My kingdom is not of this world.

Michael Jackson is dead.  Jesus is alive.

The king of pop, Michael Jackson was pronounced dead less than three hours ago this day, and at this very moment, the throngs of worshipers who cried, shouted, fainted, and memorized every last word to his countless hits are experiencing the gravitas of life’s final breath of one who seemed by everyone around the world to be larger than life.

At this moment the praises of Michael Jackson are being lauded from celebrities to news correspondents while millions, perhaps billions are preoccupied with the seemingly day-altering announcement of his passing. The life and death of Michael Jackson is a tragic story, one that we are all too familiar with as our fallen world has no shortage of footage regarding Jackson’s fallen nature.

While the king of pop is being remembered by all those who sang his songs and danced his dances, my mind is taken back to the King whose praises redound with an anthem through the ages.  When he died, there were no songs or dances but casting of lots and twisting of thorns, and while this was going on, death was being defeated through his death. His kingdom was not of this world, and everyone who has this eschatalogical hope and confidence should recognize that our songs of praise are but a refrain in the eternal chorus with angels and the redeemed proceeding unto the Lamb who was slain before the foundation of the world.

For all those who call upon the name of Jesus, times like this should cause us to transcend this worldwide moment of mourning of one of its kings with a fixation on the resurrection reality and the eternal reward that comes from having been united with him who conquered death and lives forevermore.  There is never a time where Michael Jackson is more famous than Jesus, and though his songs would be sung as fitting for the king of pop, those rescued by sovereign grace should find it ever fitting to worship him who alone is the king of glory.

There are lessons for us to learn as we watch the world turn their attention to their king.  Consider their worship, their reverence, their attention and affection.  Consider the round-the-clock news coverage.  Consider that currently 30% of all updates on Twitter around the world are paying respects to Michael Jackson.

And then turn your attention to our king and know that the story of his glory is not over beyond the grave.  His kingdom is not of this world, and his praises do not cease when death has taken center stage.  Jesus has upstaged death, and therefore should not our worship be all the more radical, hopeful, and global?  Feel the weight of those who mourn with no hope, and lift up your hearts and offer your lives to the King of kings whose praises will have no end.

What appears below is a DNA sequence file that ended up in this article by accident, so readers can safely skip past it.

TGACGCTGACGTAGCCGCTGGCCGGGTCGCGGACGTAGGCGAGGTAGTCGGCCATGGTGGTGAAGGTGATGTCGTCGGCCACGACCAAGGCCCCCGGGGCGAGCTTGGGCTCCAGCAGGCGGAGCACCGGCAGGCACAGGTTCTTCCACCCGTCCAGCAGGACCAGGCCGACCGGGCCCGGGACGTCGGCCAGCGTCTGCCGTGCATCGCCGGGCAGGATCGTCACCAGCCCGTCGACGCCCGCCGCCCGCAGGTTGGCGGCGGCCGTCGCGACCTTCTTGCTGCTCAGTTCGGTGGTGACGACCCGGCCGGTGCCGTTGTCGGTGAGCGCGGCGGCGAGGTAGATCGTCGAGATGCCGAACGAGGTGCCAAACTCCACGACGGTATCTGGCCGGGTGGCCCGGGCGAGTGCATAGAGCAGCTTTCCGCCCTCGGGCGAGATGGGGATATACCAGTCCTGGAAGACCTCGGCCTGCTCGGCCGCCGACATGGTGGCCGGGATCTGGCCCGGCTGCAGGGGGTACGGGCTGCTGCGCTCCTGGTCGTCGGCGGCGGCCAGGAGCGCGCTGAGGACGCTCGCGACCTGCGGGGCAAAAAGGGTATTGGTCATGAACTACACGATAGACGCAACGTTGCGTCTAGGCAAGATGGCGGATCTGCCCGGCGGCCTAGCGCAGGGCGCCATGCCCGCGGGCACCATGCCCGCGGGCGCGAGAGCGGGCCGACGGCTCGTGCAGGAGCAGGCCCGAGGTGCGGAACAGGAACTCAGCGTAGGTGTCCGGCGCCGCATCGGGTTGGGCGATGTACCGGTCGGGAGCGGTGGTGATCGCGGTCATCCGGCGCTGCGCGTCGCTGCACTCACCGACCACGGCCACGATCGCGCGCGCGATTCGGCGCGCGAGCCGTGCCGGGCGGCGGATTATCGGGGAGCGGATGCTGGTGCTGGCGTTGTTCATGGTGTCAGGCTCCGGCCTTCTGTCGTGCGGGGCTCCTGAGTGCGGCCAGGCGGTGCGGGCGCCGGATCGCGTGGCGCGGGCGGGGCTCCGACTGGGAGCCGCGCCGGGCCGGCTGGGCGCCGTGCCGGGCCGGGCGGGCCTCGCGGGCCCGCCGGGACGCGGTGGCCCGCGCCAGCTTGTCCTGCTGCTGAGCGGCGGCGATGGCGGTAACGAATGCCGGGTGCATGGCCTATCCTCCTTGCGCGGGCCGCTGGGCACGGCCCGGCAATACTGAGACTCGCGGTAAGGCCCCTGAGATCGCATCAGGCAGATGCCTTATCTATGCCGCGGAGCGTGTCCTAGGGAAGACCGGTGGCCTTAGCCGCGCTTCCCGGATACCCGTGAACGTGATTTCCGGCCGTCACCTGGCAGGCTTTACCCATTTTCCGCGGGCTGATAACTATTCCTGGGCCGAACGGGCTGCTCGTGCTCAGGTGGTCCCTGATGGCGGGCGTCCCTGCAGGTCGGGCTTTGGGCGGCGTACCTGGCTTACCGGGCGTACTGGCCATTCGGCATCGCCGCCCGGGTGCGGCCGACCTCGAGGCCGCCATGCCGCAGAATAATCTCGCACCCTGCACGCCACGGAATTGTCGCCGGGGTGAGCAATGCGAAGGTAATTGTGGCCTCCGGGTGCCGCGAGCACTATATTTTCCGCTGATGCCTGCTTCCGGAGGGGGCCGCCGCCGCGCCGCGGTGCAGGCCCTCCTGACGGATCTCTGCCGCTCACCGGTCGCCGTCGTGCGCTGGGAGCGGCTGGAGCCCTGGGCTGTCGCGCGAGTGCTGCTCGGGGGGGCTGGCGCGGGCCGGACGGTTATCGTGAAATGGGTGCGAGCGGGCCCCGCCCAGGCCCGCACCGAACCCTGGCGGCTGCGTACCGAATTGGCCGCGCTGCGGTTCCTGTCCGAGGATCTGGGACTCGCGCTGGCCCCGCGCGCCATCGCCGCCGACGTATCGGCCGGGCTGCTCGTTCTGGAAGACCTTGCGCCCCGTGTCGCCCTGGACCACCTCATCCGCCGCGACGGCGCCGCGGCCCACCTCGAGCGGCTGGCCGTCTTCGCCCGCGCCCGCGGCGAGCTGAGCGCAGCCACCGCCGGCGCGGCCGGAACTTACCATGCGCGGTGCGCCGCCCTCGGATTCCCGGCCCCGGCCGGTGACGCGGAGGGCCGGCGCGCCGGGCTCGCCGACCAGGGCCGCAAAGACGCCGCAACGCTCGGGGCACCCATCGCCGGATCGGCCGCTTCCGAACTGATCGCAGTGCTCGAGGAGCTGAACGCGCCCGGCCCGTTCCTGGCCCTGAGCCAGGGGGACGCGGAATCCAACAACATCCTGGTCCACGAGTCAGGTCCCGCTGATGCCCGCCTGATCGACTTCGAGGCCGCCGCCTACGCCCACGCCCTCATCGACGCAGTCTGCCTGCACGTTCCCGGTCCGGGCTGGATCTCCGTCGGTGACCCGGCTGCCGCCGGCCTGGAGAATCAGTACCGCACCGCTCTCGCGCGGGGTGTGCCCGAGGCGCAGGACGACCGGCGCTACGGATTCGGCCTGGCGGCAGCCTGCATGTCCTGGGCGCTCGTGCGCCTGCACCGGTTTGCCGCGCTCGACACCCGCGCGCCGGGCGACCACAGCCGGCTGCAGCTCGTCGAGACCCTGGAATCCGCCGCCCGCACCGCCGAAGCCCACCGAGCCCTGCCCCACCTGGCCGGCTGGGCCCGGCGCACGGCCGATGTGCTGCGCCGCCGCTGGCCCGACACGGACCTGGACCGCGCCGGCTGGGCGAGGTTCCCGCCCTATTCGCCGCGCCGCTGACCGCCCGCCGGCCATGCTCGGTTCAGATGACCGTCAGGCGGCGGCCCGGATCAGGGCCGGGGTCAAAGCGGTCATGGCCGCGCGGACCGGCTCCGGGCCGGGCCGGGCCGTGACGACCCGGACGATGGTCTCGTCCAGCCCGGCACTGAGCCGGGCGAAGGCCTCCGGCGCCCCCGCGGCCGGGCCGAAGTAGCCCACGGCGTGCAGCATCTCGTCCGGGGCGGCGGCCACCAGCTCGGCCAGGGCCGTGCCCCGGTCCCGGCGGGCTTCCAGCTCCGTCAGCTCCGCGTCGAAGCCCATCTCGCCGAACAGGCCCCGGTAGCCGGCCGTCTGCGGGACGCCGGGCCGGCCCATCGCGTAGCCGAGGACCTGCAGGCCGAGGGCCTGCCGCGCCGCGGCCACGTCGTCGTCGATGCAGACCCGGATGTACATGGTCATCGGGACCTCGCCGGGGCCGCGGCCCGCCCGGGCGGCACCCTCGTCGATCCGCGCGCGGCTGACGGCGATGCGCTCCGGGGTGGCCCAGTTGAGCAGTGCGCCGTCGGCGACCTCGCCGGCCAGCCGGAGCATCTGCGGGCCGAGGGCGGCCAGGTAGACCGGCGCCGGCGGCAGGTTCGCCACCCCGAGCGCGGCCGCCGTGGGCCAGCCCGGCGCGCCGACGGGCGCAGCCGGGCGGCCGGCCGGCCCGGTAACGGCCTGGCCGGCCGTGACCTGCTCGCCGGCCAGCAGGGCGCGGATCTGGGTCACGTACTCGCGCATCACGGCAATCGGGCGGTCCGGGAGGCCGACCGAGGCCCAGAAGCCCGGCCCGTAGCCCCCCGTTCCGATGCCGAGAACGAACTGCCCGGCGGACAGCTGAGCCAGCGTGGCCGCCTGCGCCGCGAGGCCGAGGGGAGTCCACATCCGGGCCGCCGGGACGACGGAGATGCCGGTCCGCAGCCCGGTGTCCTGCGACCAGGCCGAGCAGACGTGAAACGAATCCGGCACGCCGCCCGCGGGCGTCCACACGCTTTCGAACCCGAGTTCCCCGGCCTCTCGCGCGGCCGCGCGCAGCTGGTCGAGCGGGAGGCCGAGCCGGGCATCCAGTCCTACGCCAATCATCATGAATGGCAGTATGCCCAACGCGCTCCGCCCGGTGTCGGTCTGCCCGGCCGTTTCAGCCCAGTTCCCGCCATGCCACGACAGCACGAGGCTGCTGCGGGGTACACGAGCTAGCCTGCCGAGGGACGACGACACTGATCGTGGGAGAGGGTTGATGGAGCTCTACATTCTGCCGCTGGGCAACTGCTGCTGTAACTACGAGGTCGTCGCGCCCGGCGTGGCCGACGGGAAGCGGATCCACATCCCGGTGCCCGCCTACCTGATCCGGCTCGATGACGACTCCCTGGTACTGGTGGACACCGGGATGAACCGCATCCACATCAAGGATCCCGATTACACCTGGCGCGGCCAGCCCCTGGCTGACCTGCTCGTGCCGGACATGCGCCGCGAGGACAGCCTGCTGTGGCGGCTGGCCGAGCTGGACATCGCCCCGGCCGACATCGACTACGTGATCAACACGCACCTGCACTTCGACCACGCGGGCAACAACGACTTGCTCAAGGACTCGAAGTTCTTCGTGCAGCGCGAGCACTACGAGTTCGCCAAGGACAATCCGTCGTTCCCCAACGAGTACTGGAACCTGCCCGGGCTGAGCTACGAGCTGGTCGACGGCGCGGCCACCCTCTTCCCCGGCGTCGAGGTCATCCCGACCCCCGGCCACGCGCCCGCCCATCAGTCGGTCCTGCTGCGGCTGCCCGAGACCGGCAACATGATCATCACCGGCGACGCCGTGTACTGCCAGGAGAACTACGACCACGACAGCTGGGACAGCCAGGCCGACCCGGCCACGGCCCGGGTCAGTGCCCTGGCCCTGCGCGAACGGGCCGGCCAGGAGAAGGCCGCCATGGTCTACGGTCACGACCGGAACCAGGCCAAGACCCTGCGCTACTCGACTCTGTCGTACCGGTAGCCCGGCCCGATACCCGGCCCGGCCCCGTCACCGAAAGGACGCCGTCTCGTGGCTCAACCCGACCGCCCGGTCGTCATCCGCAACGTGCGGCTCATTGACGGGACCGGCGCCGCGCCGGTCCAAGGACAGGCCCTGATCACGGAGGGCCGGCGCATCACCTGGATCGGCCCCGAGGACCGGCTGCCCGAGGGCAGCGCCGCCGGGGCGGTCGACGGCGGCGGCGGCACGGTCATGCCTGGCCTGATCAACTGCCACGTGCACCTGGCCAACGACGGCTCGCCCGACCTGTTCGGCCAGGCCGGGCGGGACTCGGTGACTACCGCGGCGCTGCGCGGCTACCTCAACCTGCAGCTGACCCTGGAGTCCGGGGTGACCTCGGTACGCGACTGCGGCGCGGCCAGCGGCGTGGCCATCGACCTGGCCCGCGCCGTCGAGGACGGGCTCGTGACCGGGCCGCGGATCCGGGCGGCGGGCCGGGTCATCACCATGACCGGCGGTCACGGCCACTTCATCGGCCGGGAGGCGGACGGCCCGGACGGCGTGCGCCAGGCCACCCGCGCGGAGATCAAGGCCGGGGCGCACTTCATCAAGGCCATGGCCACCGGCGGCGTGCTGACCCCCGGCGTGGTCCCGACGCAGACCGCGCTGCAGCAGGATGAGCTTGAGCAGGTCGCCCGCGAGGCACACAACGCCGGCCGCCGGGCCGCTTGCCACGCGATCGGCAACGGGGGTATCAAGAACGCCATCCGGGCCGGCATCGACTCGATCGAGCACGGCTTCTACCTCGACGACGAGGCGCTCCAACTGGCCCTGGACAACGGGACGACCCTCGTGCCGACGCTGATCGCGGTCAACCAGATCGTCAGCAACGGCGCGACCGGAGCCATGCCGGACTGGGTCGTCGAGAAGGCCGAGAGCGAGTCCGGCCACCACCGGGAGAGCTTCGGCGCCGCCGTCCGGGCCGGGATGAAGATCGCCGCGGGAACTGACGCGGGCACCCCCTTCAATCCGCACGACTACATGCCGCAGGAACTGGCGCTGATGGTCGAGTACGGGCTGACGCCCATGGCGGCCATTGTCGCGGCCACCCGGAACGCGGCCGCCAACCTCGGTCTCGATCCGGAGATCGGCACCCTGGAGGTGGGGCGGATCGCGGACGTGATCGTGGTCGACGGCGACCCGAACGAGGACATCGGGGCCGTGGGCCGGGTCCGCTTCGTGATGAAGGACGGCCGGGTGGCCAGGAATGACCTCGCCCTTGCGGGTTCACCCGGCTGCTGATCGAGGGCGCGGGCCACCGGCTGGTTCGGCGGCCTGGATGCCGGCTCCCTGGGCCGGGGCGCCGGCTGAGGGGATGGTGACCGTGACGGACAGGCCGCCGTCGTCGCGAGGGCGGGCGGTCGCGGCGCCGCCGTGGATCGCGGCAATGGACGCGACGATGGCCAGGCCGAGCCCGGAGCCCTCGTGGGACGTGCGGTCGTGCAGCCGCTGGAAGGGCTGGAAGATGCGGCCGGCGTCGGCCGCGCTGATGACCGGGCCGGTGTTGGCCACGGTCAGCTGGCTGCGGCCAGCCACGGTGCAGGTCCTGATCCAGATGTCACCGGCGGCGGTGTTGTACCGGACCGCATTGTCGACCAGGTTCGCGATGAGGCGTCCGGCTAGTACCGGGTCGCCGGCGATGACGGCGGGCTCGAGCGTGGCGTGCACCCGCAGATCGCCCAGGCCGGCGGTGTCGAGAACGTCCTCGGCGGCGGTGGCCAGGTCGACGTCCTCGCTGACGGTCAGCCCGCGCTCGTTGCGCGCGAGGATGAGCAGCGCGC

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7 Comments on “My kingdom is not of this world.”

  1. Mike Corley Says:

    Great piece Timmy. Thanks.

  2. Terry Says:

    Never were truer words spoken. Great thoughts Tim. I couldn’t help but feel a bit sad when I heard the news. I know many conservatives will focus only on Jackson’s sins and take certain satisfaction in his passing, but I cannot help but think of a soul that has passed into eternity without Christ and without hope. One can easily find the gospel even in Jackson’s death- all his fame, fortune, talent, etc… couldn’t save him in the end from the certainty of death and final judgment. I can only pray that the deaths of the past few days will turn some to consider their own mortality and the gospel which alone can give them hope in the face of death.

  3. Beth Kindma Says:

    Thank you for an eternal perspective,Tim.


  4. I just want to add that we should be praying for the Jackson family and especially his children. The tragic death of Jackson hits the hardest among those who knew him best and believed in him most. His childhood was saddening, and the effects of his success in adulthood is all the more heart breaking.

    I also think this is a good time to examine ourselves in light of Jackson’s passing. In all of us there is a desire to be made much of in this world. Jackson sold over $750 million worldwide in record albums to pass away with $400 million in debt and the loss of his own fantasy kingdom. Across our country are thousands (millions?) of similar stories where making much of this world has result in the loss of everything they had that brought them their identity. Until people find their treasure in Christ, they will continue to be saddened, disappointed, and leave life bankrupt of the mercy and grace only found in Jesus.

    May God help us so live and speak that those who have erected their own kingdoms will see our King and unshakable kingdom and give it all away in pursuit of glorifying Him.


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